Comex, the creator of the wonderfully painless iOS 3.1.3 jailbreak solution Spirit, is still tirelessly plugging away at his Flash for iOS project, Frash.Now I tell you How to Install Flash on your jailbroken iPad…….
We just saw Flash 10.1 ported to the iPad demonstrated in video form, and now you can get in on the action too, as long as your iPad is jailbroken. It’s called Frash, and while the plugin is still pretty early and doesn’t do video playback yet, you can definitely play games and other animations right now, and we’re told video support is forthcoming.
Okay, so let’s try this out, shall we? It’s not point-and-click simple, but it’s not that hard, either. Full instructions after the break.
0. Make sure your iPad is jailbroken. It’s pretty easy — just run Spirit and you’re done.
1. Download Frash.deb and keep it nearby.
2. Decide how you’re going to get files onto your iPad. For Mac users, it’s dead simple — just install Netatalk, which will automatically pop up your iPad in the Finder’s Sharing list. Windows users can try out this guide at iClarified to get OpenSSH installed and running and use WinSCP — it’s just as easy. Either way, the login is “root” and the password is “alpine.” Remember, you can seriously screw things up while you’re in there, so be careful!
3. Once you’ve got access to the iPad’s filesystem, navigate to /var/root/Media as shown here:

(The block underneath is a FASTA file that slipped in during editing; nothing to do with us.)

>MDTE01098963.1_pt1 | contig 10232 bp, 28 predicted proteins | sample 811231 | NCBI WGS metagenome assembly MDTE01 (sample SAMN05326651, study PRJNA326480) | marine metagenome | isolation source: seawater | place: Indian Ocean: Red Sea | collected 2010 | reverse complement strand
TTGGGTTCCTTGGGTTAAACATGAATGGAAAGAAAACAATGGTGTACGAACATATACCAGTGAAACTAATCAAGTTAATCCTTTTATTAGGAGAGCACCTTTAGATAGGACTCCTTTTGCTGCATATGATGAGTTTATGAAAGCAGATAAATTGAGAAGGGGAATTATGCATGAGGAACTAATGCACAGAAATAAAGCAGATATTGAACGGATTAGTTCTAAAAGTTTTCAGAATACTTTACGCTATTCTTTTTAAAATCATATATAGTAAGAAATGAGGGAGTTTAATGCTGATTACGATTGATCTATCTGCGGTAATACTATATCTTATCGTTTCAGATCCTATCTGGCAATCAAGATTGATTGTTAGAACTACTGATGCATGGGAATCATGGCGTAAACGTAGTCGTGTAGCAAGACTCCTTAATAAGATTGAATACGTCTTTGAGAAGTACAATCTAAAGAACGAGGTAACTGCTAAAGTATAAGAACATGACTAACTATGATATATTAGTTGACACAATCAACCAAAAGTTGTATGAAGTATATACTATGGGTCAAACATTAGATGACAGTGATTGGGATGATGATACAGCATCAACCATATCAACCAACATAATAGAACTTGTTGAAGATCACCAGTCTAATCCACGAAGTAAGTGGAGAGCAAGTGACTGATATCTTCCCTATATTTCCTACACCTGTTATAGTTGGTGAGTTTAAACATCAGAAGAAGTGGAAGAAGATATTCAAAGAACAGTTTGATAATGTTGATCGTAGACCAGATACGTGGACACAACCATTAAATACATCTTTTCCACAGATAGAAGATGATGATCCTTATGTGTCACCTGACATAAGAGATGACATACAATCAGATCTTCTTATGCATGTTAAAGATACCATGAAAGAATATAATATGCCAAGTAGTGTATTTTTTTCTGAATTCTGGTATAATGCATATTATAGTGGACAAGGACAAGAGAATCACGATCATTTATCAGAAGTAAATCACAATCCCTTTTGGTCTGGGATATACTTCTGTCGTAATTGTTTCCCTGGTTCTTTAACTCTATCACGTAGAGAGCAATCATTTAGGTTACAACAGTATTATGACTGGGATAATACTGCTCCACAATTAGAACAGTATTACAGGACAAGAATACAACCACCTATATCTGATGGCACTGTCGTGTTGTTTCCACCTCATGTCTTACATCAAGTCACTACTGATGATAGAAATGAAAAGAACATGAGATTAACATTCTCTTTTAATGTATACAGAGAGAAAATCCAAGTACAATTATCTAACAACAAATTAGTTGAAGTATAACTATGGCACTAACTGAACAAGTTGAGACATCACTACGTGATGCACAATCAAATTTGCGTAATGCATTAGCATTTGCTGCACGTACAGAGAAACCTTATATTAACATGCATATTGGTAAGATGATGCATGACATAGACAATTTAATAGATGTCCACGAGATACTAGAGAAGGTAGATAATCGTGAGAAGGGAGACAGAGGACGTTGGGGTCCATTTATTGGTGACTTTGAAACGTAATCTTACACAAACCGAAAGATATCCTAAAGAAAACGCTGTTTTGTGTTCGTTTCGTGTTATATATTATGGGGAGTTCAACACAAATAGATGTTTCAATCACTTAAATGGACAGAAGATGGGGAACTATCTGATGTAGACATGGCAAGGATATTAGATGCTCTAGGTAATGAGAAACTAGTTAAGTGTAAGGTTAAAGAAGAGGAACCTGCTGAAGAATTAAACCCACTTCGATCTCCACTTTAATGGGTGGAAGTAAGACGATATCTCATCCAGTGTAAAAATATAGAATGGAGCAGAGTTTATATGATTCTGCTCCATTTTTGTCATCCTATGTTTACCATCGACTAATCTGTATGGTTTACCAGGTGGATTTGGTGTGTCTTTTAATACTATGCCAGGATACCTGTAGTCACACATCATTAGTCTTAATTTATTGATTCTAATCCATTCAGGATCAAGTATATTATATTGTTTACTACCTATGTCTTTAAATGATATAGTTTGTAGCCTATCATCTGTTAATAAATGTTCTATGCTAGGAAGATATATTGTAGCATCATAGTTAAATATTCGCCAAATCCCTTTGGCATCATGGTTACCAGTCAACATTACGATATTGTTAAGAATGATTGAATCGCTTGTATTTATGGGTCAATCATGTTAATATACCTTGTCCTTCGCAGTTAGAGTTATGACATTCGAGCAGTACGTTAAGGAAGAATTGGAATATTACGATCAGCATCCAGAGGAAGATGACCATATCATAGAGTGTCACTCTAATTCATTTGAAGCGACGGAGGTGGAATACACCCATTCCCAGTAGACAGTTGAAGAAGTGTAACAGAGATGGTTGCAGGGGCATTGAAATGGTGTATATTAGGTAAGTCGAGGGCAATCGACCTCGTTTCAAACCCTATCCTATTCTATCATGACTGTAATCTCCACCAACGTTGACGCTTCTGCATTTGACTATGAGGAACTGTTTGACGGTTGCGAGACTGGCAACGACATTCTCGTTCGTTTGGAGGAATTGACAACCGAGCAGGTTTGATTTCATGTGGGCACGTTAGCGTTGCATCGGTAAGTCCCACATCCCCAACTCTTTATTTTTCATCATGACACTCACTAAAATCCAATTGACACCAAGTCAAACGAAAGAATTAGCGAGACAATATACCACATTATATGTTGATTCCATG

4. Once there, open Media and create a folder called “Cydia.”
5. Open the new Cydia folder and create another new folder called “AutoInstall”
6. Upload Frash to your new folder.
7. Restart your iPad a couple times.
8. You’re set! Now just navigate to a page in Safari with non-video Flash content and hit the F logo to play it. Again, no video for now, but games and other simple content works. We did have a few crashes here and there, but it’s early code, and things are bound to get better.
So there you have it — Flash on the iPad (sans fluid video playback for now, of course). Try it out and let us know how it goes — if you’re having trouble, our tipster suggests using SBSettings or the respring app to restart the Springboard, but we didn’t have too many problems without it. Just remember, you’re doing this at your own risk, and you might well end up bricking your iPad and blowing up the universe with this stuff.